Bakery operations have been suspended at all plants. Delivery of products will continue and Hostess Brands retail stores will remain open for several days in order to sell already-baked products.
The Board of Directors authorized the wind down of Hostess Brands to preserve and maximize the value of the estate after one of the company's largest unions, the Bakery, Confectionery, Tobacco Workers and Grain Millers International Union, initiated a nationwide strike that Hostess says crippled the company's ability to produce and deliver products at multiple facilities.
On Monday, Hostess Brands permanently closed three plants as a result of the work stoppage. On Wednesday, the company announced it would be forced to liquidate if sufficient employees did not return to work to restore normal operations by 4 p.m., CST.
The BCTGM in September rejected a what Hostess called its " last, best and final offer."
"Hostess Brands is unprofitable under its current cost structure, much of which is determined by union wages and pension costs. The offer to the BCTGM included wage, benefit and work rule concessions but also gave Hostess Brands' 12 unions a 25 percent ownership stake in the company, representation on its Board of Directors and $100 million in reorganized Hostess Brands' debt," a Hostess press release said.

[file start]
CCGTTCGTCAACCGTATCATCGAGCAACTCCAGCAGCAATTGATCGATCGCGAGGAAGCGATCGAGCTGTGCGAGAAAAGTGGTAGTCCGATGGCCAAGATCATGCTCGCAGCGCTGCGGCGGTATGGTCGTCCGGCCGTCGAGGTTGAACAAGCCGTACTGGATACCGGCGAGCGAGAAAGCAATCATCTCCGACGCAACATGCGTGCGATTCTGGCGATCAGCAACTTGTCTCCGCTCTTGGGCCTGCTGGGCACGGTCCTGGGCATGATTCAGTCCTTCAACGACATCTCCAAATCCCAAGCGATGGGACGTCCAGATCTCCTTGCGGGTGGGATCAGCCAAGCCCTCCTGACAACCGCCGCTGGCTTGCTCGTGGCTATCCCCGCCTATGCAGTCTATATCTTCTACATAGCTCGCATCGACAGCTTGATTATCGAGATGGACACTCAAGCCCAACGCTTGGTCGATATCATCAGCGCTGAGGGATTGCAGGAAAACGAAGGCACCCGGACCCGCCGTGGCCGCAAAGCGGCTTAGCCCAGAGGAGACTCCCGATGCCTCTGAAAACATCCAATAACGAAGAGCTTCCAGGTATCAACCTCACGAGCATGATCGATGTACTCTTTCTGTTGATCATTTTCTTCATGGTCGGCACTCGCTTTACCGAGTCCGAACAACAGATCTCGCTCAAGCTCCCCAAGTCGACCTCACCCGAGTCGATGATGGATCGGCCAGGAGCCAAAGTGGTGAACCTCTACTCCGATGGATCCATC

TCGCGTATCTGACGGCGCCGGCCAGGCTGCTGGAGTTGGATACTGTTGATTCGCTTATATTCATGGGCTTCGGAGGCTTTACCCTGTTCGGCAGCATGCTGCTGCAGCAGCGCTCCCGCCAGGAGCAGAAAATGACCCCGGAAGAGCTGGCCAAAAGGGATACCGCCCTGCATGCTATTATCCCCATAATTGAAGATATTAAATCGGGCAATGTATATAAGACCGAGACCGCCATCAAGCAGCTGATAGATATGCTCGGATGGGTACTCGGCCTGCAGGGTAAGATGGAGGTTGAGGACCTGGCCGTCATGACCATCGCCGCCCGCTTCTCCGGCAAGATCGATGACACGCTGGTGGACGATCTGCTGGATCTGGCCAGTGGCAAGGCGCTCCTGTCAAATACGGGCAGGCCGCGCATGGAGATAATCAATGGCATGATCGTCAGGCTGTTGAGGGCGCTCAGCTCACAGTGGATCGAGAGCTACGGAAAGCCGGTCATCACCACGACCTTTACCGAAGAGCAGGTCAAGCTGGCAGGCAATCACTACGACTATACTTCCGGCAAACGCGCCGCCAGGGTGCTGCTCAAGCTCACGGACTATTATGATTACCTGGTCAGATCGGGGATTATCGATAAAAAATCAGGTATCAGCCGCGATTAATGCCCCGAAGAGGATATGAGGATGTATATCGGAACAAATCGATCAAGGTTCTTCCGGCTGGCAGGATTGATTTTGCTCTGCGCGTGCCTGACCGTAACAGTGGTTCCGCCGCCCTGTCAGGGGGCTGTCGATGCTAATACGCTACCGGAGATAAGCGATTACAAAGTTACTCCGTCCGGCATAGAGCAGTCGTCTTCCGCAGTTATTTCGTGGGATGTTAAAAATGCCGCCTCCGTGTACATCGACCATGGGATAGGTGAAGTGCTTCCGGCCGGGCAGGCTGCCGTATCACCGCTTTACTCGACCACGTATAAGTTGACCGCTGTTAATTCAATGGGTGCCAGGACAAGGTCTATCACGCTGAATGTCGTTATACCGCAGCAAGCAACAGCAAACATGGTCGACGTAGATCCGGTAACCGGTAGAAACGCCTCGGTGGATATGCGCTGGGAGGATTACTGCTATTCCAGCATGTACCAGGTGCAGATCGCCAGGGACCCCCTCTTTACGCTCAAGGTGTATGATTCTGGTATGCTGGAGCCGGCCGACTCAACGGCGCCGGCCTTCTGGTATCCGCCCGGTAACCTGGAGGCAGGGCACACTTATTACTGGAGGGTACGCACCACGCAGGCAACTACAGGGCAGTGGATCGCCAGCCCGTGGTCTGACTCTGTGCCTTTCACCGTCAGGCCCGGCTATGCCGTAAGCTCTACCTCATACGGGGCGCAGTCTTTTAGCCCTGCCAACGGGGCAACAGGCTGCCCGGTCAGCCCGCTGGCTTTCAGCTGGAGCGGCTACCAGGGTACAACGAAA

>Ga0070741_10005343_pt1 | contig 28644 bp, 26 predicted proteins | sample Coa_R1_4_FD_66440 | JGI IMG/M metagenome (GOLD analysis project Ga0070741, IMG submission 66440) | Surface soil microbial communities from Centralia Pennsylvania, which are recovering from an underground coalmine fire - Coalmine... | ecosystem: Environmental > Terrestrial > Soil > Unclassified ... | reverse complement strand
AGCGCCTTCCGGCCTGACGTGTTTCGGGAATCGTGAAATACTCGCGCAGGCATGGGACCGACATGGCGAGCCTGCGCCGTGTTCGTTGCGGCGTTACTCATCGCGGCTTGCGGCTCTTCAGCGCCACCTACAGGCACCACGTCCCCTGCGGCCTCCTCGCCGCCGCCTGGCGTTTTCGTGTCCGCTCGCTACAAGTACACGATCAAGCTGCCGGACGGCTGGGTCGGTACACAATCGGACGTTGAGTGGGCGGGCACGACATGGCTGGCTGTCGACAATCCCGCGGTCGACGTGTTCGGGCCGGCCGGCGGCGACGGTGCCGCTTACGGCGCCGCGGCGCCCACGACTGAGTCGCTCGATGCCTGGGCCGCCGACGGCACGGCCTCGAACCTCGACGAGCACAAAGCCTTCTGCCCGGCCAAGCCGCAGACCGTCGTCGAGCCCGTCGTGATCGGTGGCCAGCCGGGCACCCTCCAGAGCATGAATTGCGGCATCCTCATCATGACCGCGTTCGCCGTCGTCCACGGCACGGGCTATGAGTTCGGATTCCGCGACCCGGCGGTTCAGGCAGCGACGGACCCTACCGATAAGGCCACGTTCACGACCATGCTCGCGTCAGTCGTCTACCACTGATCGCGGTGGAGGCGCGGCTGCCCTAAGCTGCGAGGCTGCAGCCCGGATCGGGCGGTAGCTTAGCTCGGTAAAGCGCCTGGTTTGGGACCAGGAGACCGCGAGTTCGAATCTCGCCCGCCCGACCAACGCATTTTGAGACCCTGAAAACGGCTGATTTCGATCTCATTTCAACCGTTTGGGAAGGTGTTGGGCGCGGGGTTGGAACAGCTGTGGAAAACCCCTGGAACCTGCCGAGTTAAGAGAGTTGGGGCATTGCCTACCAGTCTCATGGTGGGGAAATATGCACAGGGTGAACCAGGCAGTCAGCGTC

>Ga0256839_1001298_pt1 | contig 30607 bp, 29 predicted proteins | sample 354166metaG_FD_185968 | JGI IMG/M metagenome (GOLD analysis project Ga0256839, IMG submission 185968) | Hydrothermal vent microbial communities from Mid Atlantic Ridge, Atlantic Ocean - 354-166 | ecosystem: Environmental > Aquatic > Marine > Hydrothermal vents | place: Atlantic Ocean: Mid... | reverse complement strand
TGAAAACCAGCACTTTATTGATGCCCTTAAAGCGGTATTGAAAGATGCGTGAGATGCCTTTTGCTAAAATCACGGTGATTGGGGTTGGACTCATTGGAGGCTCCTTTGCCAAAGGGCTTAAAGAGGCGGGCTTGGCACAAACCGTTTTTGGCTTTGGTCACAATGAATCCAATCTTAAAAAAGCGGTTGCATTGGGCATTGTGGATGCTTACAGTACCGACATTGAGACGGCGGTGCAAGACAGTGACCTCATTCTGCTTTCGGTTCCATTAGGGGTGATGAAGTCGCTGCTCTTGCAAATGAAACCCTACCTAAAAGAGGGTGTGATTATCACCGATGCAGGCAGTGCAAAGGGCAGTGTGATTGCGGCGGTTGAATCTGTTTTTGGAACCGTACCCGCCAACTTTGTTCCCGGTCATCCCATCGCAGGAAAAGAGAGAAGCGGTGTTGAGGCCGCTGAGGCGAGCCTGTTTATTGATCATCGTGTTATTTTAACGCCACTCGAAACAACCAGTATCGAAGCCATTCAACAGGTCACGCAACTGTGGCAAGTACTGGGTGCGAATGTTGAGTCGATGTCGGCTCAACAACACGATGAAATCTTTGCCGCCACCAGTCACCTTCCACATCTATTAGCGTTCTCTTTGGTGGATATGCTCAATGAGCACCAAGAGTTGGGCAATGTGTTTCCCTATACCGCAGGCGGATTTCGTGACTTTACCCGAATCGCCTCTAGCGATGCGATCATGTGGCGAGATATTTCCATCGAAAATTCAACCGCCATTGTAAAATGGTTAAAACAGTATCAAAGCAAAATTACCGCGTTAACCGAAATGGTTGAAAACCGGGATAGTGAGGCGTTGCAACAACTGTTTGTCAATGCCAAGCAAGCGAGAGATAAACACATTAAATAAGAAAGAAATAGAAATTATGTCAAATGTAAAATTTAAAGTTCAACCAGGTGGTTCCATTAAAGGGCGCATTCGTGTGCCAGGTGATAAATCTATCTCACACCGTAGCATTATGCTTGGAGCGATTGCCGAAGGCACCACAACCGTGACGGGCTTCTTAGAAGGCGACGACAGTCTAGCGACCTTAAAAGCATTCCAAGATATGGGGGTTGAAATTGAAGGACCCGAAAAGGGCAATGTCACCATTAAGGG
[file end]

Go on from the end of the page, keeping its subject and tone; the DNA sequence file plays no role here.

In addition to dozens of baking and distribution facilities around the country, Hostess Brands will sell its popular brands, including Hostess, Drakes and Dolly Madison, which make cake products such as Twinkies, CupCakes, Ding Dongs, Ho Ho's, Sno Balls and Donettes. Bread brands to be sold include Wonder, Nature's Pride, Merita, Home Pride, Butternut, and Beefsteak, among others.
The wind down means the closure of 33 bakeries, 565 distribution centers, approximately 5,500 delivery routes and 570 bakery outlet stores throughout the United States.
For employees whose jobs will be eliminated, additional information can be found at www.hostessbrands.info. The website also contains information for customers and vendors. Most employees who lose their jobs should be eligible for government-provided unemployment benefits.